12. What Do Characters Say When the Heroine Is Not There? "Austen's heroines are vivid to us because her novels are narrated from their points of view and suffused by their consciousnesses. Yet, one of Austen's devices is to leave her heroine behind, to give us a glimpse of what the world is like in her absence." Occasionally the heroine will leave the room and the narration will continue without her. This way the reader gains insights that the heroine doesn't have yet. For example, when Elizabeth joins Darcy and his sister at Pemberley when she leaves the room Caroline and Mrs. Hurst attempt to make fun of her forcing Darcy to break his silence about what he thinks of her. Sense and Sensibility begins with both Marianne and Elinor getting equal time as the heroine but soon the point of view shifts slowly to reveal mainly Elinor's consciousness. Only in Mansfield Park is one of Austen's heroines often outside the narration. "Her (Fanny Prince's) fate is always to be decided by others...and out of her hearing." We understand Austen's heroines better by "glimpsing things in their absence." This essay, more that any of the others, has really given me new insights into the brilliance of Austen's writing.

13. How Much Money is Enough? Unlike today, the topic of how much money everyone was worth was not a secret in Austen's day. Austen also had an uncanny ability to show the reader how money affected people and their motivations.

14. Why Do Her Plots Rely on Blunders? I am not sure this question was directly answered so I am not sure why her plots rely on blunders but suffice it to say that quite a few of her plots do rely on blunders. Emma is not only full of blunders but uses the actual word "blunders" a dozen times. The most powerful example is when Mr. Knightly finally decides to declare his love and Emma quiets him, thinking he is going to declare his love for Harriet. She quickly decides to allow him to speak his mind and we know the happy results. "Austen loves blunders because they show the difference between what we can understand of her characters, and they can understand of each other." I personally think that Austen gives a nod to her countryman William Shakespeare whenever she includes a blunder into her plot. Shakespeare was the master of misdirection and miscommunication.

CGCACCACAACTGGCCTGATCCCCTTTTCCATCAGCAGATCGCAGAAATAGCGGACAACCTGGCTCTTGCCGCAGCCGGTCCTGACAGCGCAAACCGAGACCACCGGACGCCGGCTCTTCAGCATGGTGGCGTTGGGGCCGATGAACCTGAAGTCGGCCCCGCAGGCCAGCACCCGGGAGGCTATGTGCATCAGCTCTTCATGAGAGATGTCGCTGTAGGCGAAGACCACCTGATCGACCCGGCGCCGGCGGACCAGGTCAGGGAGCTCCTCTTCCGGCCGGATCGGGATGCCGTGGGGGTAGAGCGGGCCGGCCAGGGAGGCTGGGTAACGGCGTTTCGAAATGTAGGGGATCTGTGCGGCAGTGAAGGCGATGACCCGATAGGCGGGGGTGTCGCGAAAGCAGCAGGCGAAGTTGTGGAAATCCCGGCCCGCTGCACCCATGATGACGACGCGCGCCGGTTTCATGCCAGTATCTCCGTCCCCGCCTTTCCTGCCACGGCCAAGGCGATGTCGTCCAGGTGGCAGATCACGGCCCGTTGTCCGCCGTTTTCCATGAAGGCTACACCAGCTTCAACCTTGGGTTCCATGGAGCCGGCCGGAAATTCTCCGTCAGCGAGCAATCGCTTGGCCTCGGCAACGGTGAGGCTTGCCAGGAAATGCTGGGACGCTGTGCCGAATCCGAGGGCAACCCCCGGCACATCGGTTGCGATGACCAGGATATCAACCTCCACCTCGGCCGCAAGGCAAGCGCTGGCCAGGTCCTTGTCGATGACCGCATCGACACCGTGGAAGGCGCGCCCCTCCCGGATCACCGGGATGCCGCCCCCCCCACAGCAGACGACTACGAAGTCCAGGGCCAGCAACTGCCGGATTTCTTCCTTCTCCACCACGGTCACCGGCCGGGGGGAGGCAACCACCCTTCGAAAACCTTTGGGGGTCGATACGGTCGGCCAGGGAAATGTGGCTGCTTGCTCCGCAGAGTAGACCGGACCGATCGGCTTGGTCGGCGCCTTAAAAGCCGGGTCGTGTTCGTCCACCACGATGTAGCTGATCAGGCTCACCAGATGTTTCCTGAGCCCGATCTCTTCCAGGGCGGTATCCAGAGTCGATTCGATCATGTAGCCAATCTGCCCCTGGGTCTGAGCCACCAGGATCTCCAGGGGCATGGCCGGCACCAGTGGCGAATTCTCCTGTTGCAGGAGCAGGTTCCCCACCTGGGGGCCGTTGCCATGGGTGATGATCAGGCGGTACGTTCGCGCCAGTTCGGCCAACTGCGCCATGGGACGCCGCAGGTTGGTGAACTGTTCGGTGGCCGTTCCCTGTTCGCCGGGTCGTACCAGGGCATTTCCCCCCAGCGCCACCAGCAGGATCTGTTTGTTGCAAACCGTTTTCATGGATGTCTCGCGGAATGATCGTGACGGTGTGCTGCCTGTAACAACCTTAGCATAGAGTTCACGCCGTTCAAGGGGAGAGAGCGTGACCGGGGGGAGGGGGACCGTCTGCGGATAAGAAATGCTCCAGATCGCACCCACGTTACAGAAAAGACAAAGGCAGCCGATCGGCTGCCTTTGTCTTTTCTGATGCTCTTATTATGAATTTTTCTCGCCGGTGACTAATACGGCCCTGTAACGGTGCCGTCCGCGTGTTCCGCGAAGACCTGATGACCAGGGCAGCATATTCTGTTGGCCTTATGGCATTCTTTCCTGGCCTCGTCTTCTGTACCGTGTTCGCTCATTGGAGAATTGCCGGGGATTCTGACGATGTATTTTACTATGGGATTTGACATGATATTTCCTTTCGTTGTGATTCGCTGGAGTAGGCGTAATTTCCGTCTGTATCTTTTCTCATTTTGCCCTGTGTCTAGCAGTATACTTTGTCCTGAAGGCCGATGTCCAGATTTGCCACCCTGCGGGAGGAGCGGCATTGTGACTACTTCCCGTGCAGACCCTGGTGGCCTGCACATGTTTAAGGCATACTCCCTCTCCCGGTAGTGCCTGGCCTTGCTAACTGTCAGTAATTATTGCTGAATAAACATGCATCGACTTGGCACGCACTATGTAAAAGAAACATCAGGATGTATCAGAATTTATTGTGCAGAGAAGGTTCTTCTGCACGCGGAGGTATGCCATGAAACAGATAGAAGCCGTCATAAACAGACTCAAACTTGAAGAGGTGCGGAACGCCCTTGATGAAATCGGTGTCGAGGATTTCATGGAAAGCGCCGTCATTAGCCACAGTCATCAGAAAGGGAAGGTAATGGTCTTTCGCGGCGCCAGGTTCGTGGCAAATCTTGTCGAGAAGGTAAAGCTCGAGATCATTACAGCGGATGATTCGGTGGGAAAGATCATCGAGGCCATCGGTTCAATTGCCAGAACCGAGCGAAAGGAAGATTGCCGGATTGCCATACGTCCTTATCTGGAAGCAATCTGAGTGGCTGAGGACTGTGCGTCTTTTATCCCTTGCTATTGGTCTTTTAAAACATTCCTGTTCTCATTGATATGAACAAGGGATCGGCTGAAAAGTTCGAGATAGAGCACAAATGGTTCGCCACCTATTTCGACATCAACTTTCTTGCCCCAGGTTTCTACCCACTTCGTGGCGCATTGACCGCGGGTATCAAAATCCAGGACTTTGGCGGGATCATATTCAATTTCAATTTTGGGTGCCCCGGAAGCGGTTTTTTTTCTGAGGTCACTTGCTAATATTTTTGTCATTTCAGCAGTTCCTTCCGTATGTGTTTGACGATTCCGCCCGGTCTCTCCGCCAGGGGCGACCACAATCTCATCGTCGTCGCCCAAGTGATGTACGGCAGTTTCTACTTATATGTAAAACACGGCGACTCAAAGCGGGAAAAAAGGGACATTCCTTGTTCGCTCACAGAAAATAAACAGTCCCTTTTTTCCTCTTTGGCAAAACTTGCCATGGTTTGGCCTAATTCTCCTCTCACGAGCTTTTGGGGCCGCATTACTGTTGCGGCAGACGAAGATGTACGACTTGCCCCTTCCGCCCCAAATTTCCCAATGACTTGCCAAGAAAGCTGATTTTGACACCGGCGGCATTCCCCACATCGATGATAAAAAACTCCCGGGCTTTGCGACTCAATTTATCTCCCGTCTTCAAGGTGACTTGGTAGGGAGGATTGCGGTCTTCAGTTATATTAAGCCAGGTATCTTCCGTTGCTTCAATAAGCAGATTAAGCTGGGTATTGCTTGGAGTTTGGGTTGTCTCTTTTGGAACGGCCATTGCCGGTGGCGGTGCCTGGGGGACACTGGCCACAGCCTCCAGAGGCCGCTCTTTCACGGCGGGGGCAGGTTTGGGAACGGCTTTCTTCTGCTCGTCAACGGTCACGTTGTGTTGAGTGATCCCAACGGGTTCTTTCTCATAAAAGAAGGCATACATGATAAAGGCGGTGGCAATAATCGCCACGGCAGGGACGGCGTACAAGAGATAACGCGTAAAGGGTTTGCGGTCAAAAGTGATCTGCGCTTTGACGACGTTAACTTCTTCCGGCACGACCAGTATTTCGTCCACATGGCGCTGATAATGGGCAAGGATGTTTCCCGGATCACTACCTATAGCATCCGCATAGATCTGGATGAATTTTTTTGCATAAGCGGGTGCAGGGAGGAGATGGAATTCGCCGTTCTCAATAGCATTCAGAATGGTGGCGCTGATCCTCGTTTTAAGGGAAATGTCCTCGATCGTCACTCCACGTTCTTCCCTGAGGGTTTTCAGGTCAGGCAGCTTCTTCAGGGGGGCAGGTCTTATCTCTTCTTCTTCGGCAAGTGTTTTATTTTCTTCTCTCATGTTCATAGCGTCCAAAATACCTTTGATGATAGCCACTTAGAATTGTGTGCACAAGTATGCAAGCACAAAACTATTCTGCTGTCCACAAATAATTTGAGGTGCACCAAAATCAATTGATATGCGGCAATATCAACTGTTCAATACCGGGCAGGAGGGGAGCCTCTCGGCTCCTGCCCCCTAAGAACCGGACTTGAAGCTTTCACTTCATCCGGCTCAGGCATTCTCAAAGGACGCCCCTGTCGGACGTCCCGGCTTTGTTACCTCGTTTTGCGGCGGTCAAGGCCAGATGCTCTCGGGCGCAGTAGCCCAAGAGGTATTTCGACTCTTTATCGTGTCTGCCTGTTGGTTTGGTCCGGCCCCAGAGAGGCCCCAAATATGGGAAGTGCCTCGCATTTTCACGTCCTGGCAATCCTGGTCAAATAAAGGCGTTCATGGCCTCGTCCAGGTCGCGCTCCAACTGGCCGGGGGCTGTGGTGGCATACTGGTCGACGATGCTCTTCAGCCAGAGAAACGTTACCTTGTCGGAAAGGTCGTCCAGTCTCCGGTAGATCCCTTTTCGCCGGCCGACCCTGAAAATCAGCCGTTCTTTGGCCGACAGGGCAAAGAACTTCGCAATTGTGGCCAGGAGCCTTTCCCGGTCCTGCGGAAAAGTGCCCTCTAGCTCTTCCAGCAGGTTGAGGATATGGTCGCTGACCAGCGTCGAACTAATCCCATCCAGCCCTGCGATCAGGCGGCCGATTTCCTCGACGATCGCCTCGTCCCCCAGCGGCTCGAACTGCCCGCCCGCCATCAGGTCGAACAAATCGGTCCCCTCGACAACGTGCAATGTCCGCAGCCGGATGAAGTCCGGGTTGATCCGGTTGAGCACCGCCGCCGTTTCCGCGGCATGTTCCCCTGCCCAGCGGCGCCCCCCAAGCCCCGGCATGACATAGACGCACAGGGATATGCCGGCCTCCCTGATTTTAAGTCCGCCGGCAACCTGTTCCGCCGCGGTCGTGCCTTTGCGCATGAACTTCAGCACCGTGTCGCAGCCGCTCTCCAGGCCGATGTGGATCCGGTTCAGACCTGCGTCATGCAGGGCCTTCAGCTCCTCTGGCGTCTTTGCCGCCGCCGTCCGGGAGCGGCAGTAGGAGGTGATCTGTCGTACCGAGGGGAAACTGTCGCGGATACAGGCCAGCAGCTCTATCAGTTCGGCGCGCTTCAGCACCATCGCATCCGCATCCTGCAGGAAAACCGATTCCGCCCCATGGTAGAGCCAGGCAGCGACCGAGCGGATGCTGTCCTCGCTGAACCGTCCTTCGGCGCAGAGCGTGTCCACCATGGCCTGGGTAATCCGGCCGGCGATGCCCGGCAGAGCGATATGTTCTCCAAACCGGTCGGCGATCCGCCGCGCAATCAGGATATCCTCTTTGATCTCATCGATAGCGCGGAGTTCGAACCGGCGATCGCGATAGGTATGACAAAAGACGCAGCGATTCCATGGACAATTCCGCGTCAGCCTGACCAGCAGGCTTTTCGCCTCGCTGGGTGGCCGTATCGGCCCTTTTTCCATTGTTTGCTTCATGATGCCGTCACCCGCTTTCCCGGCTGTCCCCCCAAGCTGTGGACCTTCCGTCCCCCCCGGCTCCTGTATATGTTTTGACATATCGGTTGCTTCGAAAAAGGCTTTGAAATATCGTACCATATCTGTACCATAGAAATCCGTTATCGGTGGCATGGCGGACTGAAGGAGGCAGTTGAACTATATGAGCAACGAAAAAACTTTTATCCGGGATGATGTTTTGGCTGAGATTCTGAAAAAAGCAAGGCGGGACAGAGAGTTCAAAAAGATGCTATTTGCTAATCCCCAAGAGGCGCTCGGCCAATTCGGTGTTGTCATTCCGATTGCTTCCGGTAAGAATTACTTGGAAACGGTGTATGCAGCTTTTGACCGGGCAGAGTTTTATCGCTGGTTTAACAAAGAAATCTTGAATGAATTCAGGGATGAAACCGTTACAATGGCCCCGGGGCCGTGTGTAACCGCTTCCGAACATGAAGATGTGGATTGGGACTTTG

15. What Do Characters Read? Jane Austen makes reading a vital part of her character's lives. "Her completed fiction begins in Northanger Abbey, with a heroine (Catherine Moreland) whose errors are entirely the product of books; the Gothic novels that she devours and then confuses with reality." In her last and incomplete novel, Sanditon, Sir Edward Denham has 'read more sentimental novels than agreed with him.' From start to finish her characters interacted with books. Emma was the least likely to read, but she did make reading lists. Marianne would judge people on how well they could read aloud. Fanny, though generally not taken by anything Henry Crawford did, was captivated by his wonderful ability to read aloud.  Even non-readers interact with books. Caroline Bingley, for example, picks up a book when she sees Darcy reading, but she stupidly selects the second volume to the book he is reading. Louisa and Captain Benwick fall in love over the reading of poetry. We are told that Fanny Price first fell in love with Edmund because of the books he recommended she read charmed her so much. "Nothing, we sense, can be more intimate."

Five more days, five more chapters. Will I finish the challenge on time?